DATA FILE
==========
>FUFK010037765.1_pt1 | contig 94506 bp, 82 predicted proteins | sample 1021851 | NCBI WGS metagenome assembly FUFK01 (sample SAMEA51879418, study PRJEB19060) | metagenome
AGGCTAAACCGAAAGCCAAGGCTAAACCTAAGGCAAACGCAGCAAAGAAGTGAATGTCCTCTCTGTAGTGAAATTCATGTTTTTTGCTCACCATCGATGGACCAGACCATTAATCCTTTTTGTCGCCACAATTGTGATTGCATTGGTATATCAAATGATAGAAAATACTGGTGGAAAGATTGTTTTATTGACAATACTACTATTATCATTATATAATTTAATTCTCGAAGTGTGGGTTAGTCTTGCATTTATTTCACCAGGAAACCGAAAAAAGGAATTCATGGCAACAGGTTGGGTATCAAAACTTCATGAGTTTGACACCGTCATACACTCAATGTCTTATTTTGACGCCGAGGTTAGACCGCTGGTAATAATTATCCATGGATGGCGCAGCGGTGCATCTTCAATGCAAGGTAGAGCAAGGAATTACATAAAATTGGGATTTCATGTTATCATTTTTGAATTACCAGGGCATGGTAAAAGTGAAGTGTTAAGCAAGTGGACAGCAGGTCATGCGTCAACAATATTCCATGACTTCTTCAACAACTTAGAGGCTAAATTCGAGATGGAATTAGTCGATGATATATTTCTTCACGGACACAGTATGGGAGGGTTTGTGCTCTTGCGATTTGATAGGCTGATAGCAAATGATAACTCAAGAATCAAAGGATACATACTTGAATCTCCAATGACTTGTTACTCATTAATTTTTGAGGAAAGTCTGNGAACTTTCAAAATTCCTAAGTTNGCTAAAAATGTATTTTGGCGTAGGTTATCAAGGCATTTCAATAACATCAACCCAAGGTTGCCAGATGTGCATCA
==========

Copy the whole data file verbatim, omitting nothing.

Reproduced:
>FUFK010037765.1_pt1 | contig 94506 bp, 82 predicted proteins | sample 1021851 | NCBI WGS metagenome assembly FUFK01 (sample SAMEA51879418, study PRJEB19060) | metagenome
AGGCTAAACCGAAAGCCAAGGCTAAACCTAAGGCAAACGCAGCAAAGAAGTGAATGTCCTCTCTGTAGTGAAATTCATGTTTTTTGCTCACCATCGATGGACCAGACCATTAATCCTTTTTGTCGCCACAATTGTGATTGCATTGGTATATCAAATGATAGAAAATACTGGTGGAAAGATTGTTTTATTGACAATACTACTATTATCATTATATAATTTAATTCTCGAAGTGTGGGTTAGTCTTGCATTTATTTCACCAGGAAACCGAAAAAAGGAATTCATGGCAACAGGTTGGGTATCAAAACTTCATGAGTTTGACACCGTCATACACTCAATGTCTTATTTTGACGCCGAGGTTAGACCGCTGGTAATAATTATCCATGGATGGCGCAGCGGTGCATCTTCAATGCAAGGTAGAGCAAGGAATTACATAAAATTGGGATTTCATGTTATCATTTTTGAATTACCAGGGCATGGTAAAAGTGAAGTGTTAAGCAAGTGGACAGCAGGTCATGCGTCAACAATATTCCATGACTTCTTCAACAACTTAGAGGCTAAATTCGAGATGGAATTAGTCGATGATATATTTCTTCACGGACACAGTATGGGAGGGTTTGTGCTCTTGCGATTTGATAGGCTGATAGCAAATGATAACTCAAGAATCAAAGGATACATACTTGAATCTCCAATGACTTGTTACTCATTAATTTTTGAGGAAAGTCTGNGAACTTTCAAAATTCCTAAGTTNGCTAAAAATGTATTTTGGCGTAGGTTATCAAGGCATTTCAATAACATCAACCCAAGGTTGCCAGATGTGCATCA